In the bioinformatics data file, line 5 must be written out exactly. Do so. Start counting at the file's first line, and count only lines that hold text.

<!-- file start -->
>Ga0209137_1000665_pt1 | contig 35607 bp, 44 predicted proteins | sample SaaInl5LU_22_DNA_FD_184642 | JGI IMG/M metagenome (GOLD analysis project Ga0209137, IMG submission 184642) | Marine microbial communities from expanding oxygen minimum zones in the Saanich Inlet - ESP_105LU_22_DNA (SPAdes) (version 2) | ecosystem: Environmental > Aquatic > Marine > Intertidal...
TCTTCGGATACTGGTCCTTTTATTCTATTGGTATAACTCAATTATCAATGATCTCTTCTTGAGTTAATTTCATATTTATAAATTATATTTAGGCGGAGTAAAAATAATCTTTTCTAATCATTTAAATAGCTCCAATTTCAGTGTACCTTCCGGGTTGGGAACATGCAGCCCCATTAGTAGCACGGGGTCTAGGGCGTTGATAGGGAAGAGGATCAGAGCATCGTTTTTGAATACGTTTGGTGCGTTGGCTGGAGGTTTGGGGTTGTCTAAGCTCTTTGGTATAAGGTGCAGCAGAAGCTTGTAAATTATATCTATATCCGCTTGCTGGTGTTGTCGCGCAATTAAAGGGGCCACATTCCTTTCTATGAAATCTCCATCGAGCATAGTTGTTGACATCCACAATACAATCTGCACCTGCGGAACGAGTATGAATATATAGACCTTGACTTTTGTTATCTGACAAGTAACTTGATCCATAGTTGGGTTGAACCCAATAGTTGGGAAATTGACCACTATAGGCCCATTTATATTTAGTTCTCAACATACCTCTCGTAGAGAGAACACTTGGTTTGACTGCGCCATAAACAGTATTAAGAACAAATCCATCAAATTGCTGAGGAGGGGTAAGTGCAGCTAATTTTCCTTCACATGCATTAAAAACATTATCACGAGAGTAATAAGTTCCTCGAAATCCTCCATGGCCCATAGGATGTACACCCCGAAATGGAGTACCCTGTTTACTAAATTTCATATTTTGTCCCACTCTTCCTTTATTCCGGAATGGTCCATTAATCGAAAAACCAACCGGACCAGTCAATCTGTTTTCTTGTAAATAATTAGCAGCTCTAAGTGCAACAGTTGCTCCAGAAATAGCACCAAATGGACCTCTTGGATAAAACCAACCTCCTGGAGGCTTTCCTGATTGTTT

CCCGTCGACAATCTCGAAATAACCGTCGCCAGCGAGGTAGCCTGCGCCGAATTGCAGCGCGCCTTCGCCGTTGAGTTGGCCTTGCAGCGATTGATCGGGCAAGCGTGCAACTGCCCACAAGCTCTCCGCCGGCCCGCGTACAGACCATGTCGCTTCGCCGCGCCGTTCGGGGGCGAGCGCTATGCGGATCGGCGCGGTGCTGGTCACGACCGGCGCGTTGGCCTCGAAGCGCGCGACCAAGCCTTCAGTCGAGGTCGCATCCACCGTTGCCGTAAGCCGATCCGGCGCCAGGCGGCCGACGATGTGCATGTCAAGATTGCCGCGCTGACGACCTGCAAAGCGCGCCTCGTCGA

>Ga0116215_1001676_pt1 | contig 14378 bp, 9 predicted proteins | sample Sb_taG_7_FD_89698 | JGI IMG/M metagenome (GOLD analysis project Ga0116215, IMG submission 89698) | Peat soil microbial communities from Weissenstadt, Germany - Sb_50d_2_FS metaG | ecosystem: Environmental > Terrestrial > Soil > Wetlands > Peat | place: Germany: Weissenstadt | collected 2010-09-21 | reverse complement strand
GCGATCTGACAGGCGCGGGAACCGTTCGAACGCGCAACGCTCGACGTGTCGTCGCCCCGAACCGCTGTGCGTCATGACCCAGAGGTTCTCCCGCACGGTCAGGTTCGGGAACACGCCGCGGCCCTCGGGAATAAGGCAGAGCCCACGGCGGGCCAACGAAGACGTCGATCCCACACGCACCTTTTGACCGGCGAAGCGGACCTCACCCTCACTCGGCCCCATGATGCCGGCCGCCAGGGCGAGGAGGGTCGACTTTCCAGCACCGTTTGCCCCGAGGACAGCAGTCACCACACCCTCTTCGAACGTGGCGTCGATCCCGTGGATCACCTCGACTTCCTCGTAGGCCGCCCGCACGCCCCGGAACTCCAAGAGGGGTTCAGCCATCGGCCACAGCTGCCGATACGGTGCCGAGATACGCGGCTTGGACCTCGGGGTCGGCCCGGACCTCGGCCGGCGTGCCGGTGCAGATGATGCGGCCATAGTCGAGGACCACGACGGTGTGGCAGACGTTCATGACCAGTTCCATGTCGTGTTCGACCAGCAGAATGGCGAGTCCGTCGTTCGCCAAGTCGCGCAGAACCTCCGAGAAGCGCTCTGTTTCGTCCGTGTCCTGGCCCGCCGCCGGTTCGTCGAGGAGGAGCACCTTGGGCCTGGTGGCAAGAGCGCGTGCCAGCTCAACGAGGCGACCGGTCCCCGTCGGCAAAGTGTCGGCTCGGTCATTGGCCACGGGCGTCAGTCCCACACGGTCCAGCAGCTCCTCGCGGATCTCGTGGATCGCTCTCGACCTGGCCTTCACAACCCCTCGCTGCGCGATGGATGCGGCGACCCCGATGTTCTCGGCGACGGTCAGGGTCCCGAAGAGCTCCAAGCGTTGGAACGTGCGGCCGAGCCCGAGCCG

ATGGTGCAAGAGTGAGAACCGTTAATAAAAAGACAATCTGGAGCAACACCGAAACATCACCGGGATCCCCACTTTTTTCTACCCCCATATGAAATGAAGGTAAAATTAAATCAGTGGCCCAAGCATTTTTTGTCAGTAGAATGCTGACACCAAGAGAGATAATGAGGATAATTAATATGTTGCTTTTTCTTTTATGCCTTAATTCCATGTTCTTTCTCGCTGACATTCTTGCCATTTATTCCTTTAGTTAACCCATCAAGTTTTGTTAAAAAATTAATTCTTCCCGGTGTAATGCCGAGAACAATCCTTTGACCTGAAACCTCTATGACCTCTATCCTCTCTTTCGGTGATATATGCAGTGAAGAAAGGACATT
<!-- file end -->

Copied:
GCGATCTGACAGGCGCGGGAACCGTTCGAACGCGCAACGCTCGACGTGTCGTCGCCCCGAACCGCTGTGCGTCATGACCCAGAGGTTCTCCCGCACGGTCAGGTTCGGGAACACGCCGCGGCCCTCGGGAATAAGGCAGAGCCCACGGCGGGCCAACGAAGACGTCGATCCCACACGCACCTTTTGACCGGCGAAGCGGACCTCACCCTCACTCGGCCCCATGATGCCGGCCGCCAGGGCGAGGAGGGTCGACTTTCCAGCACCGTTTGCCCCGAGGACAGCAGTCACCACACCCTCTTCGAACGTGGCGTCGATCCCGTGGATCACCTCGACTTCCTCGTAGGCCGCCCGCACGCCCCGGAACTCCAAGAGGGGTTCAGCCATCGGCCACAGCTGCCGATACGGTGCCGAGATACGCGGCTTGGACCTCGGGGTCGGCCCGGACCTCGGCCGGCGTGCCGGTGCAGATGATGCGGCCATAGTCGAGGACCACGACGGTGTGGCAGACGTTCATGACCAGTTCCATGTCGTGTTCGACCAGCAGAATGGCGAGTCCGTCGTTCGCCAAGTCGCGCAGAACCTCCGAGAAGCGCTCTGTTTCGTCCGTGTCCTGGCCCGCCGCCGGTTCGTCGAGGAGGAGCACCTTGGGCCTGGTGGCAAGAGCGCGTGCCAGCTCAACGAGGCGACCGGTCCCCGTCGGCAAAGTGTCGGCTCGGTCATTGGCCACGGGCGTCAGTCCCACACGGTCCAGCAGCTCCTCGCGGATCTCGTGGATCGCTCTCGACCTGGCCTTCACAACCCCTCGCTGCGCGATGGATGCGGCGACCCCGATGTTCTCGGCGACGGTCAGGGTCCCGAAGAGCTCCAAGCGTTGGAACGTGCGGCCGAGCCCGAGCCG